Selling a Small Business with SVN | Saunders Ralston Dantzler

September 12, 2020   |   Business

SVN | SRD's Larry Montanus discusses how to market and sell your business effectively to market efficiently and produce profit.

In the following case study, we will demonstrate how these factors were considered to market and sell the business successfully.

  1. Market Value of the Assets
  2. Competitive Advantage
  3. Goodwill of the Business
  4. Diversity and Loyalty of Customer Base
  5. The Employee Profile

The Company

The business was an auto repair shop that the owner had operated for over 30 years. The owner had bought out his partner just a few years prior. Later, the business would generate annual revenue in the $700,000-$800,000 range with a gross operating margin above 20% in most years. It offered a full range of services except for tire sales.

1. Market Value Of The Assets

Constructed in 1995, the 7,900 square foot building sat on 1.4 acres on a busy side street just off the major highway. The building included 11 bays with state-of-the-art equipment. Our analysis of the real estate, the building, and fixed assets resulted in an estimated value of at least $500,000. Our next step was to analyze the other factors for valuing the business.

2. Competitive Advantage

See Goodwill of the Business.

3. Goodwill Of The Business

In this case, competitive advantage and goodwill of the business are closely related and may be interchangeable. Goodwill in this context is not the same as goodwill in accounting. The competitive advantage of a business contributes to the premium buyers pay over the asset value. The premium is goodwill.

This company’s crucial competitive advantage was that it stood out in the highly competitive and fragmented auto repair industry. It competed with several national franchises located in its neighborhood. This business maintained the reputation of honesty, trust, and fair business practices that the owner had established over his 30 years operating in the same location. In addition, flexible pricing versus local dealership repair shops was also an advantage.

4. Diversity And Loyalty Of The Customer Base

There were no major fleet contracts or any one customer accounting for a significant share of sales. This diversity meant that no lost customer could hurt the business. The owner had a loyal, multi-generational customer base.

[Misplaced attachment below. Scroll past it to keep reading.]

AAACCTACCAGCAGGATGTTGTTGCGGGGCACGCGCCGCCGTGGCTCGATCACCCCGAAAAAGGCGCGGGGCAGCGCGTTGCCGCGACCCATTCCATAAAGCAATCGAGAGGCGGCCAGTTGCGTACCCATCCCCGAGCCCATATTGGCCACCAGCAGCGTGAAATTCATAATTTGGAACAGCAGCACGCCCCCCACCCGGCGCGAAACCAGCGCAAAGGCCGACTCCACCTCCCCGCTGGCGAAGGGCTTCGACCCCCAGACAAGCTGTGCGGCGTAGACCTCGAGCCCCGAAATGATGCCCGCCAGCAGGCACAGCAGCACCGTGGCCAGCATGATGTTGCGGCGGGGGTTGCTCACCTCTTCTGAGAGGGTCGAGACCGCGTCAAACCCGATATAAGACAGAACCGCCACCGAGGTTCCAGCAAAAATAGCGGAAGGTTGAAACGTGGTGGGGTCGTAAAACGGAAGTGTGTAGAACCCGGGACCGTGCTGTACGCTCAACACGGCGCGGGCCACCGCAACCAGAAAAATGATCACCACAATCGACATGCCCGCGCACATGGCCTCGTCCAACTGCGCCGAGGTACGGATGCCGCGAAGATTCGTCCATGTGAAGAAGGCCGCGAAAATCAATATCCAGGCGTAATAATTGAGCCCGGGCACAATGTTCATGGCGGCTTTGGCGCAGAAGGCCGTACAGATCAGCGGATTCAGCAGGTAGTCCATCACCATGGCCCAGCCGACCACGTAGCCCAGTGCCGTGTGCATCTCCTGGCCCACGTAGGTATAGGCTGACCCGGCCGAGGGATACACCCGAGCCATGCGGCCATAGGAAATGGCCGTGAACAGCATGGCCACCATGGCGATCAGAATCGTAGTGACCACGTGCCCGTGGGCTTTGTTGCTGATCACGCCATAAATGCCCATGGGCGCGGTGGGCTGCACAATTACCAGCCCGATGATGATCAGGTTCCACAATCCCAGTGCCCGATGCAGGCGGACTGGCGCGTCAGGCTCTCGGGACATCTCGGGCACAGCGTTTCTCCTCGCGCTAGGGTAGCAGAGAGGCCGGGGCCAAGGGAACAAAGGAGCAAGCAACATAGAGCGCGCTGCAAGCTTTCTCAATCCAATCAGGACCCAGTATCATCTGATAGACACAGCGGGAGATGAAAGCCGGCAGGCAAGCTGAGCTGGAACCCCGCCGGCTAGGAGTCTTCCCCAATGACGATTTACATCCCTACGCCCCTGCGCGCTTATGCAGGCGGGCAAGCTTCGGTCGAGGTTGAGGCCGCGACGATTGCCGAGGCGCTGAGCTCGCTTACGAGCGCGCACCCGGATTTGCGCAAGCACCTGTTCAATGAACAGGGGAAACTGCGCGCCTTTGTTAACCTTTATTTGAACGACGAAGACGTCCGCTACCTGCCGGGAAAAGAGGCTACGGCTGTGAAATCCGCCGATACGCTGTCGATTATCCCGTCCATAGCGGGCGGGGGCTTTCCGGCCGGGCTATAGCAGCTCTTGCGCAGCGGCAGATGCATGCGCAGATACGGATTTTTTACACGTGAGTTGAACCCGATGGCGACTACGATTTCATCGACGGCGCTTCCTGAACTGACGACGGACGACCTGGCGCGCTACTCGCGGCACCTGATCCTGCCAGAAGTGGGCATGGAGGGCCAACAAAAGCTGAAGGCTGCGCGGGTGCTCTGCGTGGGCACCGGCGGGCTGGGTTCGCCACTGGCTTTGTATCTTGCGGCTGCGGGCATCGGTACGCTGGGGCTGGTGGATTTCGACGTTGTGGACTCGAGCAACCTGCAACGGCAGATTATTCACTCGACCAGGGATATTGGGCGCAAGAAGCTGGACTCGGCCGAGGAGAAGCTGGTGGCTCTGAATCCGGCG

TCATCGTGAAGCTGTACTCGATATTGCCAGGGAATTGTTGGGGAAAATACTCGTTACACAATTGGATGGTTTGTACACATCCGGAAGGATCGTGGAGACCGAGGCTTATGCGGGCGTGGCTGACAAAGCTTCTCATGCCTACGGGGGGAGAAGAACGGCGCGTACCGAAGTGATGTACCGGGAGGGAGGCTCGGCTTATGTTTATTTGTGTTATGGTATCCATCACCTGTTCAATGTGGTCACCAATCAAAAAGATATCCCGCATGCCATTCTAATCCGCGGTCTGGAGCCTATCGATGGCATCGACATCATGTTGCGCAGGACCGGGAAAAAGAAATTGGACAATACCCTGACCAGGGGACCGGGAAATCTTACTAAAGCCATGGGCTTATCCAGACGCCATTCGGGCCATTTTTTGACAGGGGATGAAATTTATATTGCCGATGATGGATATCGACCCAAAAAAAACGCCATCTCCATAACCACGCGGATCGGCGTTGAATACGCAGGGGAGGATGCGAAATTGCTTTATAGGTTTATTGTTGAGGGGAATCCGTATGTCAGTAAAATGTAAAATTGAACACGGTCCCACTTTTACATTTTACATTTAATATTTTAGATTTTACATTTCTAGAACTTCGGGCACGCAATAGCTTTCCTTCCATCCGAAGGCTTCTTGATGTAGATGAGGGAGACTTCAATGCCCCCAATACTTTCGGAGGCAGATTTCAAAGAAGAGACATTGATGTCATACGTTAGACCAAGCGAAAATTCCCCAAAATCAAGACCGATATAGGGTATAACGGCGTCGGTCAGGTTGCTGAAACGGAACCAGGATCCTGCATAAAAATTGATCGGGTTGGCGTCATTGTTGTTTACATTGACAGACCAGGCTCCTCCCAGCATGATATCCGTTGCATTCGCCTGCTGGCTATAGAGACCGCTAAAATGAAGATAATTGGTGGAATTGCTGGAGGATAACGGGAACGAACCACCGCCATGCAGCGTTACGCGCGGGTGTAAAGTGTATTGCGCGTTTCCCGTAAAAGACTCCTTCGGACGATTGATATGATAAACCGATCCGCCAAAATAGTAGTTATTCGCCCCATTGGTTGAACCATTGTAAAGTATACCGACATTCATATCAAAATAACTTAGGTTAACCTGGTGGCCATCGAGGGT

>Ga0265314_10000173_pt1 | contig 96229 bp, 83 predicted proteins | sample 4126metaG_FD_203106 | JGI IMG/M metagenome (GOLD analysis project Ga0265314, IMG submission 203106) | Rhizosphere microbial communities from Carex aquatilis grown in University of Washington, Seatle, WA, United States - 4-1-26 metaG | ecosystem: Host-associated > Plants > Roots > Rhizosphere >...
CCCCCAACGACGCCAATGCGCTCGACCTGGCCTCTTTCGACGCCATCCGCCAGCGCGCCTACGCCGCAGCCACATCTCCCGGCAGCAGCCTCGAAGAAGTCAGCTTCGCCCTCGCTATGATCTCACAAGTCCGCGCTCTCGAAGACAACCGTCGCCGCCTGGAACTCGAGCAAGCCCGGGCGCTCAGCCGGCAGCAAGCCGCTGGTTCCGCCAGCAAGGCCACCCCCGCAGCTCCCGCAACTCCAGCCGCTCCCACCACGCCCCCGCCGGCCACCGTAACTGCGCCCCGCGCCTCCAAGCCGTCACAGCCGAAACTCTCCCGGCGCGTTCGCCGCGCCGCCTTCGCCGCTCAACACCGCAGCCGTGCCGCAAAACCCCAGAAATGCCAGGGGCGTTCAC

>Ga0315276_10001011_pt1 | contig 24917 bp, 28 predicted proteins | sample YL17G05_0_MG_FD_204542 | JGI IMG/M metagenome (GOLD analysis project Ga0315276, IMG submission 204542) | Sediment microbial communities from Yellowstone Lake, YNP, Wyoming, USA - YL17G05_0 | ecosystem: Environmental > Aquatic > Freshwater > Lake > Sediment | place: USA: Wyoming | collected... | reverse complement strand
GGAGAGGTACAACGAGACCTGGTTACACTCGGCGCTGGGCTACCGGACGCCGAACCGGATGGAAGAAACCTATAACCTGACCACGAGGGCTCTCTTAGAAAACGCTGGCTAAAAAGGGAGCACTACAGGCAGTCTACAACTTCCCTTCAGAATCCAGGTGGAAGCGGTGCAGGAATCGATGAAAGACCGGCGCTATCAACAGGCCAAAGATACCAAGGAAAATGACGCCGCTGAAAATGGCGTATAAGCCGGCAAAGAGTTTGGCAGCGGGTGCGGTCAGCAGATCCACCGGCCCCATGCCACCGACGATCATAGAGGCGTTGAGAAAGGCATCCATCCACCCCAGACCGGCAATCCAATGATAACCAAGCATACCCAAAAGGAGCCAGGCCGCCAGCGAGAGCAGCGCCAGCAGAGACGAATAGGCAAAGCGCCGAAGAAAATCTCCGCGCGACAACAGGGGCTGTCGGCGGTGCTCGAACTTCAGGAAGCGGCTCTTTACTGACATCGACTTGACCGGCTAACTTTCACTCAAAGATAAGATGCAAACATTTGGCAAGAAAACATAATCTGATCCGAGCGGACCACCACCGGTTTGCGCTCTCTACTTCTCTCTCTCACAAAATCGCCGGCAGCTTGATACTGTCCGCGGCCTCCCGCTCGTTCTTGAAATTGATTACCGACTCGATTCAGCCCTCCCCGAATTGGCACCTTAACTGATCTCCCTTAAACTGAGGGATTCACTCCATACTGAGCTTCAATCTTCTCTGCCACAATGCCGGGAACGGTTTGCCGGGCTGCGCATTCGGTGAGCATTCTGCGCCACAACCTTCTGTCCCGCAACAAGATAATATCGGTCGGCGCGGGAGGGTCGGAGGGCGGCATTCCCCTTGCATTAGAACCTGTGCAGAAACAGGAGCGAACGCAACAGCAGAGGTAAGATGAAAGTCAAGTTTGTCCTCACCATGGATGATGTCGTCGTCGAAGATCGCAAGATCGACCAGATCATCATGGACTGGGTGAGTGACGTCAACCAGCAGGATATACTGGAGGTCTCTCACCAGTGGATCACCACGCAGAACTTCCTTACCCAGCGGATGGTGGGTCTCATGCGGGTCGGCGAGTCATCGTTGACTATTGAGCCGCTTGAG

5. The Employee Profile

The auto repair business requires highly skilled and technically qualified employees. This company had several certified mechanics trained to perform maintenance and use today’s computer diagnostic tools. The labor market for these workers was highly competitive.

Most of the staff were employed at the business for a significant amount of time. One critical sales point was why the owner was willing to stay on for a reasonable period and ensure a smooth transition while retaining key employees.

The Deal

After considering the five key factors and reviewing the financials, it was time to set the price.

Using our real estate analysis as the starting point, we had to determine the premium for the ongoing business. There are industry financial multiples that can be applied, however these are so general that they should only be used as guidelines.

Naturally, the owner valued what he had built at the high end of any valuation model. Our job was to price it at a level that was likely to draw interest from qualified buyers. Since the owner was not in a particular hurry to sell, we placed the initial price nearer to his number.

Our next step was to develop the marketing strategy. One critical component of the strategy was confidentiality. As mentioned above, the skilled labor market was tight and employee retention would be essential to the value any buyer would pay.

The marketing materials were developed in such a way as to keep the company unidentifiable. Throughout the sale process, we required prospective buyers to sign Confidential Disclosure Agreements (CDA) before any specific information was released to interested business buyers and conducted all site visits when the shop was closed.

We placed the marketing brochures on our company website and several business brokerage sites we had used previously. We would also send out several CDAs over the ensuing months.

Our first serious prospect came from the local auto repair industry. The potential buyer had an in-depth knowledge of the business and made an offer far under our seller’s acceptable asking price. The prospect made a slight adjustment, but no deal was reached between the potential buyer and the seller.

The eventual buyer came to us through one of the business brokerage websites. The seller was present at all visits to discuss his business’s specific details including the technical aspects. Just as important however, he was able to get a feel for the potential buyer of his life’s work. The owner felt good about the buyer and negotiations began. More importantly, the business owner agreed to stay on during the transition and provide a small amount of short-term financing.

The buyer was a foreign national with extensive experience in the industry. He was looking to purchase a business in the U.S. and move his family here. The seller’s attorney did a great job of writing the contract and dealing with the citizenship issues. It was essential to pick a competent attorney to navigate some of the intricacies of the deal.

In the end, the negotiated price was just above 80% of the original listing price.

One great side story to the deal is that the new owner asked the seller to stay long-term to manage the business while he enjoyed being a mechanic.

The seller told me he was delighted: “I got my money and I’m still working and getting a check and not writing any.” He is also enjoying his new home.